Generally speaking, spinoffs are usually inferior to the shows off which they're spinning. The list of spinoff TV shows, for example, is littered with 'jump the shark' embarrassments like Joanie Loves Chachi, The Brady Brides, and the Misadventures of Sheriff Lobo, to name just a few. But sometimes, believe it or not, the spinoff series can actually be better than the original. For example, Buddy Ebsen's Barnaby Jones was infinitely cooler than William Conrad's Cannon, and Bindi the Jungle Girl has a certain twisted train-wreck of watchability that The Crocodile Hunter never had. The Jeffersons are far hipper and sassier than All in the Family ever was – heck, even Archie Bunker's Place had the added bonus of Danielle Brisbois' prematurely ample chest.   And as much as I love the Archies and their double-entendre-laced bubblegum pop, I have no doubt the Groovie Goolies would blow their Riverdale a**es right off the stage at the Fillmore West in a battle of the animated bands.

It's true, just compare their albums. When was the last time you heard Archie let loose with a fuzz pedal? Never. But Drac gets off such a ripping fuzz solo in the middle of "Cling Clang," you'd swear Davie Allen had died and come back to life, then started hunting for virgin blood by night. And do you really think there was a place in India for Jughead when Ravi Shankar was teaching the sitar? Hardly. But Frankie and Wolfie both took night courses, and the sitar-like bassline that anchors "Bumble Goolie" not only adds a layer of hipness the Archies only dreamed of, it also makes the song sound like a Saturday morning version of "Green Tambourine." And okay, sure, Betty & Veronica were pretty hot babes, but I'd put my hard-earned money on Hagatha in a mudwrestling match. I really need to get out more often.

There's a lot more surprises on the Groovie Goolies album, and if you passed this up before because you thought it was more lightweight Bugaloos/Banana Splits bubblegum pop, it's time to reassess. The beautiful soft pop "We Go So Good Together" is certainly strong enough to be featured on a sofy-psych 'Fading Yellow' type compilation, with its smooth, breathy, stoned harmonies, more of that groovy vampire fuzz and quivery shiver guitar licks. The Turtles' "You Showed Me" is remarkably similar, and that became a big hit single. So where's the love for the cartoon undead?

While I'd never accuse the Groovie Goolies of even approaching the acid-damaged studio freakouts of the early Pink Floyd, there are some pretty messed up moments in "Frankie" that make you wonder if the big green guy didn't have access to Syd Barrett's worktapes. Those off-kilter minor keys are a little too strange for most Syd & Marty Krofft-bred bubblegum pop fans, and those freakish sped-up background vocals sound like someone here's breeding an army of Chipmunk corpses. When Syd Barrett later sang "scream thy last scream, old woman with a casket," was he was actually, in fact, referring to Hagatha from the Groovie Goolies? I don't recall him ever singing about the Archies…unless, of course, you count "Jughead Blues."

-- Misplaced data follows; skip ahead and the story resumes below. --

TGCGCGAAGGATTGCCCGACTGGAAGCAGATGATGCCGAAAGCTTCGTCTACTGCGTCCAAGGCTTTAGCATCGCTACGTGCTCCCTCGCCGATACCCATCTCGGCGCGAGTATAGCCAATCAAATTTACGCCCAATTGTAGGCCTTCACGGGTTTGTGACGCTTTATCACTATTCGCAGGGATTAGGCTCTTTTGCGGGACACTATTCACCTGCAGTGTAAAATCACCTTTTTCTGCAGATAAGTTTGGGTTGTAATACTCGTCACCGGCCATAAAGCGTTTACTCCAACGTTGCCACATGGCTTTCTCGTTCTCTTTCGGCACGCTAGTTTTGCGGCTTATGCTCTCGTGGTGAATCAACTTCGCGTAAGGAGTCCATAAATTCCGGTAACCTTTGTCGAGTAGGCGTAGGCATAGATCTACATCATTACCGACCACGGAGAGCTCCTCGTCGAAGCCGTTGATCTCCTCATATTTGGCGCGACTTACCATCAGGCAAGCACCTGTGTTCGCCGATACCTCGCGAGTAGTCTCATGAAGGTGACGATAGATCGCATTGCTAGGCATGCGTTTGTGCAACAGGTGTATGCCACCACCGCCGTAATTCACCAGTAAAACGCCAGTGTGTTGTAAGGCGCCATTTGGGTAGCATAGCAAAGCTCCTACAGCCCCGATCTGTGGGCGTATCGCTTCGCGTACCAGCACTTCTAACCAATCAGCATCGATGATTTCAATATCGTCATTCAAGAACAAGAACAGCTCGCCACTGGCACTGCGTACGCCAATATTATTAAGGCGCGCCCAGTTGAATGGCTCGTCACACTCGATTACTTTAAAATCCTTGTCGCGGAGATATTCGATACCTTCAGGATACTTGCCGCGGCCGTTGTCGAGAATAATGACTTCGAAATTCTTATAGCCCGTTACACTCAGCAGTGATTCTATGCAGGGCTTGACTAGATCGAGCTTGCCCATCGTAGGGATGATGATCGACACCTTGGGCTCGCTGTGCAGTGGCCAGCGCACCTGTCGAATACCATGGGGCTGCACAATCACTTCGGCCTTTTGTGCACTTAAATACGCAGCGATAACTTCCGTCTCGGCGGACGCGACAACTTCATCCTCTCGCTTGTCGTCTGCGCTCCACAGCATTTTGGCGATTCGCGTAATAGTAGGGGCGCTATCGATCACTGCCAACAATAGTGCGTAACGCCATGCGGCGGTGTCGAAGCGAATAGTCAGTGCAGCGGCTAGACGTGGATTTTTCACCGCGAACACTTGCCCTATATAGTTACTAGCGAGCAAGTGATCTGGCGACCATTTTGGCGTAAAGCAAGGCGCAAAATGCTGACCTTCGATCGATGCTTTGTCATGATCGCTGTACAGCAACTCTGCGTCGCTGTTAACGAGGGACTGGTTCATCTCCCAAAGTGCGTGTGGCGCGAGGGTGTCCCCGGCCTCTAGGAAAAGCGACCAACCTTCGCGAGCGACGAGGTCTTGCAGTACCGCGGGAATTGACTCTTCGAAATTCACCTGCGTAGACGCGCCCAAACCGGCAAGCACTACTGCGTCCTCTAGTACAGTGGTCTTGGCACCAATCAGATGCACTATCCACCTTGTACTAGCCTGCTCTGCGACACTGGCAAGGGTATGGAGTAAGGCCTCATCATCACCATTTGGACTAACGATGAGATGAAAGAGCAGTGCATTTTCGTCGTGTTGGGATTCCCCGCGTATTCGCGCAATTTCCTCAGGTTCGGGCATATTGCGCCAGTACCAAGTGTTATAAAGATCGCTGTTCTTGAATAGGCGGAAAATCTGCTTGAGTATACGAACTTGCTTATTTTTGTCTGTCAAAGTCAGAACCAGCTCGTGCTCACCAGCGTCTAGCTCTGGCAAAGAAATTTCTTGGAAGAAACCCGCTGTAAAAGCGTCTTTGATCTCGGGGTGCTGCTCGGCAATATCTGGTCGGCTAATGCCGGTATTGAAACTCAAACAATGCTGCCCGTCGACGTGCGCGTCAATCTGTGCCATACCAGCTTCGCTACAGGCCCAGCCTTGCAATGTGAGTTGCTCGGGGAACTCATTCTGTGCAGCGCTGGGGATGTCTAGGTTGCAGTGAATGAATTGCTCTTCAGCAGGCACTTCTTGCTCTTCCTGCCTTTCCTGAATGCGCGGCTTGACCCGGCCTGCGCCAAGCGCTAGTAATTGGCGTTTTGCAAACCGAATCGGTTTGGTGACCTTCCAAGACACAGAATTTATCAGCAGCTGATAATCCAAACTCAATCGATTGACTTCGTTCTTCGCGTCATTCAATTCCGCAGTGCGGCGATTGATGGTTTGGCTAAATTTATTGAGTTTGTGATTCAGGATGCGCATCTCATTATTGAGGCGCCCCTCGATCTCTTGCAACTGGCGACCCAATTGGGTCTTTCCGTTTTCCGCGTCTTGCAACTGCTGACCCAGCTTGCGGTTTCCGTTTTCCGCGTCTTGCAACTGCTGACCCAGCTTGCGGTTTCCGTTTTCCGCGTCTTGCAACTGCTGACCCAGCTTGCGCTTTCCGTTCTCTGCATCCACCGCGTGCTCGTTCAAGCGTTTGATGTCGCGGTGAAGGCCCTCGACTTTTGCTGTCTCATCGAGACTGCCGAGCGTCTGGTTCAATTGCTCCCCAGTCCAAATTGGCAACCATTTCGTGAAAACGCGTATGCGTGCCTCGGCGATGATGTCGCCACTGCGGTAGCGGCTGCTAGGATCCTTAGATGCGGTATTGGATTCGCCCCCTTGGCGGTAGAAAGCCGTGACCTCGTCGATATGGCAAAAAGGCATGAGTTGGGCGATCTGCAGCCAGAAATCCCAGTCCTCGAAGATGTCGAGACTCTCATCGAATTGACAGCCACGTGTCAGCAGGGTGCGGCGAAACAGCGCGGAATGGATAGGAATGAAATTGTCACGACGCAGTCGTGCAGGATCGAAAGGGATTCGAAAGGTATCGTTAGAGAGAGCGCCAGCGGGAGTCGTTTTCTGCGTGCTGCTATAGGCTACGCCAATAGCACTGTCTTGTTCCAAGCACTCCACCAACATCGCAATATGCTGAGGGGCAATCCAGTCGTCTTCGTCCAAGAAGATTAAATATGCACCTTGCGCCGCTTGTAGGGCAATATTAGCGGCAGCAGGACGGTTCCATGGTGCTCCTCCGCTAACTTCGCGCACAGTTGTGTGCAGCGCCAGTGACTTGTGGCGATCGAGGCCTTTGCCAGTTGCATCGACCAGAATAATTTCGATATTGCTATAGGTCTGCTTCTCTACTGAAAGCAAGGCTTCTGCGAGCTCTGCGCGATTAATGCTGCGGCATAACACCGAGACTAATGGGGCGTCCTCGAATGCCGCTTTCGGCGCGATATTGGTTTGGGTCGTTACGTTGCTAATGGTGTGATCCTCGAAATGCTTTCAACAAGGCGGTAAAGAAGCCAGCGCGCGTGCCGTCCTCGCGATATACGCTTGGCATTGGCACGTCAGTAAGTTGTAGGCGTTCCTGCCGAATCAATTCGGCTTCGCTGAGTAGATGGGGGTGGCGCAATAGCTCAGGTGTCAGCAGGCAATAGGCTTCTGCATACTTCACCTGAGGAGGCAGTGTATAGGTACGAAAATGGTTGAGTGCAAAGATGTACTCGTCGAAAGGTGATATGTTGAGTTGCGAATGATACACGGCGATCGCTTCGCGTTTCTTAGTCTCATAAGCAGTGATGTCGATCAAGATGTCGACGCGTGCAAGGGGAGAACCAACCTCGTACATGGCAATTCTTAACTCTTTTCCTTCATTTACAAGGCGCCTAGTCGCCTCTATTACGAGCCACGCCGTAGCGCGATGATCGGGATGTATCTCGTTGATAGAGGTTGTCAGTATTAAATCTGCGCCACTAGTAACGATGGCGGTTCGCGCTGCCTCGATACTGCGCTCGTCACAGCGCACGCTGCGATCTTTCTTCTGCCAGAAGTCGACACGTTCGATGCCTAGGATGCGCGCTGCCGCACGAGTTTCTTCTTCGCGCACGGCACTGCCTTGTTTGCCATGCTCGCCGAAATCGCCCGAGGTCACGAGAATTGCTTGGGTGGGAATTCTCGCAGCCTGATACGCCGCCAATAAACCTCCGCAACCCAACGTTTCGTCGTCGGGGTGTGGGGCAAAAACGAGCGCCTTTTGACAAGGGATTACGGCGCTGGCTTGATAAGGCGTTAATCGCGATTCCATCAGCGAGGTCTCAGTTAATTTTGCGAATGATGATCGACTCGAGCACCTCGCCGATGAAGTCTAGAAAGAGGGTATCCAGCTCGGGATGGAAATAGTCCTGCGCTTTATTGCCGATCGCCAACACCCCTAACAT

Laugh if you like, but even the lyricists behind the Groovie Goolies' songs seemed to insinuate that the army of undead animated monsters weren't exactly naïve to the ways of the loco weed. Take these lyrics for example from the song "Goolie Garden":

They aren't exactly farmin' in the Goolie Garden
What do they grow?
Wouldn't you like to know!

Oh, I think we already know, thank you - now just give us directions to the farm. And I just hope that when I get to the Goolie Mansion, the band will be downstairs ripping through some fuzz-filled fuel-injected garage punk tune like "Spend Some Time Together," the monster band version of vintage 1967 Paul Revere & The Raiders nugget. In fact, the only difference between the Groovie Goolies and the Paul Revere & The Raiders' version is that one group is dressed in crazy outfits from a post-Halloween fire sale at a costume store. And the other one is a cartoon.

So you can see, when the Groovie Goolies spun off from the Archies, they really spun off. If the Archies emulated the catchy co-ed pop music of the Mamas & Papas and the Fifth Dimension, then the Groovie Goolies must have hanging out with The Morticians and the Zombies! Like the Rolling Stones and The Beatles, the Groovie Goolies were the dirty, unkempt, maggot-infested friends of the clean-cut Archie gang, and their music reflected that. These are the dudes who ate Bugaloos for lunch. I'd sure hate to see what they woulda done with Danielle Brisbois.

This is an Original 1970 pressing on RCA (LSP-4420), produced by Richard Delvy for Rick Sheldon Productions, a division of Richard Delvy Enterprises, Inc. Recorded in Torrence, California with Don Sciarrotta at the control board. Backing vocals by Bob Markland; & Dave Mani, along with musical arrangers Ed Fournier & Dick Monda. Jacket is still in the shrinkwrap, but with a small saw-mark to the upper left edge, so it is overall near MINT! Vinyl appears beautiful MINT!